Self-driving or driverless cars are quickly becoming a reality. In the readings for Chapter 4, four advantages to driverless cars were presented. If you were the recipient of a driverless car, would this technology be advantageous for you? Why, or why not? Which advantage would benefit you the most?
Only a paragraph is needed.
Chapter 4 Below
Imagine how a self-driving car will change the lives of a typical family. A self-driving car could allow Dad to review sales reports while “driving” to work. He’s much less stressed out—and more productive—during his commute than he was with his old car. The self-driving car could then drop off the kids at school—without Dad in the car—and return home to take Mom to work.
After work the family goes shopping and is dropped off curbside at the store. No need to park anymore. It’s safer too. While shopping, Dad gets a message from his college-aged daughter that she needs the car sent to pick her up from the airport. Dad’s glad he won’t have to drive all the way out there.
Dad remembers when he had to drive himself. It was a long and painful process. Now the car plans the route for him, fills itself up with gas, communicates with intersections so he never gets a red light, and reroutes itself if there’s an accident or traffic. Most importantly, he doesn’t get mad at other drivers.
Traveling is just easier now.Later the family plans a vacation to a distant locale. Taking the self-driving car is the way to go. No airport security lines, family members don’t have to get frisked by overzealous TSA agents, they get comfortable seats that face each other, they don’t have to pay for their bags, and they don’t have to rent a car when they get there. Plus, they can leave anytime they like.
Sometimes it’s nice to leave for vacation at night and sleep while you’re “driving.” Driving isn’t bad when you don’t actually drive.
Self-driving Cars Make Things Cheaper
You’ve seen how a self-driving car can make your life easier. But what about cost? Will it be more expensive or less expensive than the car you have now?
Self-driving cars will probably be much less expensive over time than your current car. Early adopters will pay a premium when self-driving cars first hit the market, but that’s true of most new products.
Cost savings will show up in several ways. In the above scenario, you may have noticed that the family had only one car. Self-driving cars will be used more effectively than cars are used now. Most cars sit dormant for 22 hours a day. Sharing a self-driving car could eliminate the need to have multiple cars. That’s a big cost savings.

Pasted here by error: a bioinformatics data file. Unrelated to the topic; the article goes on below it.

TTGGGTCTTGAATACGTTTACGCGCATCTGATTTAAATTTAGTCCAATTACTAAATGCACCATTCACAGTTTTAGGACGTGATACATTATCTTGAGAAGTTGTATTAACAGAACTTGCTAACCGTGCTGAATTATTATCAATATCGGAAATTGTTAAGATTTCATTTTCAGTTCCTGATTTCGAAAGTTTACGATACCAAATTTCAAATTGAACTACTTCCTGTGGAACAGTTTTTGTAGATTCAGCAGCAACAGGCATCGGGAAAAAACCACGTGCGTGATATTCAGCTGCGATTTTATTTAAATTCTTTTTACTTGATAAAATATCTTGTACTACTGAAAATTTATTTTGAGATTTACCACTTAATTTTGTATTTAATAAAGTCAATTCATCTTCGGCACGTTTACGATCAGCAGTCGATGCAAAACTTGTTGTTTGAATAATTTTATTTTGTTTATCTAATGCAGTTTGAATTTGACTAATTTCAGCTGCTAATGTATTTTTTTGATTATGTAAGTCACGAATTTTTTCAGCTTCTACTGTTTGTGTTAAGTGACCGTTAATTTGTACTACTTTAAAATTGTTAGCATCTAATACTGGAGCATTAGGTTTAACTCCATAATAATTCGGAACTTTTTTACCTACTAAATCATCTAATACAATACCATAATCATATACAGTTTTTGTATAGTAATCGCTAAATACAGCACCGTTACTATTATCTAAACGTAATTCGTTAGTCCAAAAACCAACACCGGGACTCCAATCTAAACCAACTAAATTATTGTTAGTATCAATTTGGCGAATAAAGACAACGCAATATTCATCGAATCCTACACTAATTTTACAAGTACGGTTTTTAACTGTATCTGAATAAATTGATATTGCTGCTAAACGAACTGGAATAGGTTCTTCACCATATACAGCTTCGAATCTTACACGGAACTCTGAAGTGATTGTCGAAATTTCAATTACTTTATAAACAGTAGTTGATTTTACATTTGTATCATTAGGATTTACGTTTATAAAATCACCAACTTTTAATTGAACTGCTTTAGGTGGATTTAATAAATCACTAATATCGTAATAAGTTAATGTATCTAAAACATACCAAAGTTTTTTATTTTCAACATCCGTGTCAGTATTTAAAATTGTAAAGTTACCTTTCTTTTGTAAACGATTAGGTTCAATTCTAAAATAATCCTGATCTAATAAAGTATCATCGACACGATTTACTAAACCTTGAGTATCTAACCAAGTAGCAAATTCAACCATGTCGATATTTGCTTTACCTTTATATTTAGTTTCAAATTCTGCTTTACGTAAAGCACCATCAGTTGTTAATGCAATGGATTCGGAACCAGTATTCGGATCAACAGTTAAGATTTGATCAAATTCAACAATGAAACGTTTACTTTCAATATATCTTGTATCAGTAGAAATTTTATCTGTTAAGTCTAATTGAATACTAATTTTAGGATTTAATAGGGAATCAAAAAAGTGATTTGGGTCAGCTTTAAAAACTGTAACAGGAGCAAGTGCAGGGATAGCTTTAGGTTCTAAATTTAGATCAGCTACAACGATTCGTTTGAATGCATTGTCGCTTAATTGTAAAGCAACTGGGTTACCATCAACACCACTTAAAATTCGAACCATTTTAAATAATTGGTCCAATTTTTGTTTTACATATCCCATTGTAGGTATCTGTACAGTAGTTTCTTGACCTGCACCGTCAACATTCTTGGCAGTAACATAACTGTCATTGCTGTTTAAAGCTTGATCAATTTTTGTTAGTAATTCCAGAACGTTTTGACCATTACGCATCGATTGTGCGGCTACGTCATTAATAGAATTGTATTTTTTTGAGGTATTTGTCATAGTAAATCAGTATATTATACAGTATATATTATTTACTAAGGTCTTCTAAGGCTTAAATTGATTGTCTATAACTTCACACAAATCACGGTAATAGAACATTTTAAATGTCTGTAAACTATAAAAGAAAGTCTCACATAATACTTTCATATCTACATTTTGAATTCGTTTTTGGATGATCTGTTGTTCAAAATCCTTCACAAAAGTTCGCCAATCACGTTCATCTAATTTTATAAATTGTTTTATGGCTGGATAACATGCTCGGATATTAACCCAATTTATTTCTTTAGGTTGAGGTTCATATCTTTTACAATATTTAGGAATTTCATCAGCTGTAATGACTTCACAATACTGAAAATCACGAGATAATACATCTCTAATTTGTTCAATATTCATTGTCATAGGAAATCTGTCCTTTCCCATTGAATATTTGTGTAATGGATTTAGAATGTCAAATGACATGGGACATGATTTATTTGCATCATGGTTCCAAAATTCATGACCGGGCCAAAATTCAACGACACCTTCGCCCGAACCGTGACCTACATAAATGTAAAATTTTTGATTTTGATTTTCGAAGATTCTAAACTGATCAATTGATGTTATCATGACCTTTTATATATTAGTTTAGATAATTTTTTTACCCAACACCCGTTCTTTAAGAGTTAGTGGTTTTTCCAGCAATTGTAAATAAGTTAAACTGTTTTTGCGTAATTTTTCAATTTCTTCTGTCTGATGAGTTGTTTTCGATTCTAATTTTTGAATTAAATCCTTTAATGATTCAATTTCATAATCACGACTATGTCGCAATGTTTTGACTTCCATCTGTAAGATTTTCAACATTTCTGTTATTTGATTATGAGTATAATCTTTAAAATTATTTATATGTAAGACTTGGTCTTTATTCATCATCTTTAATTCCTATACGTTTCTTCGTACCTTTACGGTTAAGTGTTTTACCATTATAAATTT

You’ll see more cost savings because a self-driving car will drive better than you. You’ll save on fuel because it will drive more efficiently (less braking, revving the engine, and street racing!). You will avoid costly traffic tickets, parking tickets, and DUI citations.
Your car insurance will drop dramatically. It may be so low that you won’t even need it anymore. In a report about the effect of self-driving cars on the insurance industry KPMG estimated that accident frequency will drop by 80 percent by the year 2040. Subsequently, the personal automobile industry will shrink to 40 percent of its current size.15
They’re probably right. Self-driving cars will probably take a big chunk out of the $150B, paid each year in car insurance premiums. And they should. Your future self-driving car will be safer because its crash avoidance systems will apply the brakes before you’re even aware of a problem. It will be able to know the exact locations, velocities, and routes of all cars within the vicinity. Automobile accidents may become a thing of the past.
Self-driving Cars Will Make Things Safer
Yes, you read that right—safer. Currently, 90 percent of motor vehicle crashes are caused by human error.16 Motor vehicle crashes are the leading cause of death for people ages 3 to 33. Spending time driving may be the most dangerous thing you do all day.
Your car will be able to see better than you, react more quickly than you, and have better information about your driving environment. It will be able to communicate with other cars around it, dynamically analyze traffic patterns, avoid construction sites, and contact emergency services if needed.
Self-driving cars will mean safer driving, fewer accidents, fewer drunk drivers, fewer road-rage incidents, and fewer auto–pedestrian accidents. Cars will be able to go faster with fewer accidents. In the future, manual driving may be a risky and expensive hobby.
Self-driving Cars Will Disrupt Businesses
Self-driving cars have the potential to disrupt well-established industries. Self-driving cars may mean fewer cars on the road. Fewer cars on the road may mean fewer cars sold (transportation), fewer auto loans written (finance), fewer automobile insurance policies underwritten (insurance), fewer auto parts sold due to fewer accidents (manufacturing), and fewer parking lots (real estate). If they didn’t have to drive, consumers might take more trips by car than by plane or train (transportation).
The production of self-driving cars will mean more jobs for engineers, programmers, and systems designers. There will be more computer hardware, sensors, and cameras in the vehicle. Corporations may not completely see the far-reaching effects of self-driving cars on existing industries.
How will self-driving cars disrupt your personal life?
Suppose you get married in a few years and have a child, will your child ever drive a car?
Will driving a “manual” car be too costly?
Your potential offspring may never learn how to drive a car, but that may not be too strange. Do you know how to ride a horse? Your ancestors did.
Last Updated on December 24, 2019 by EssayPro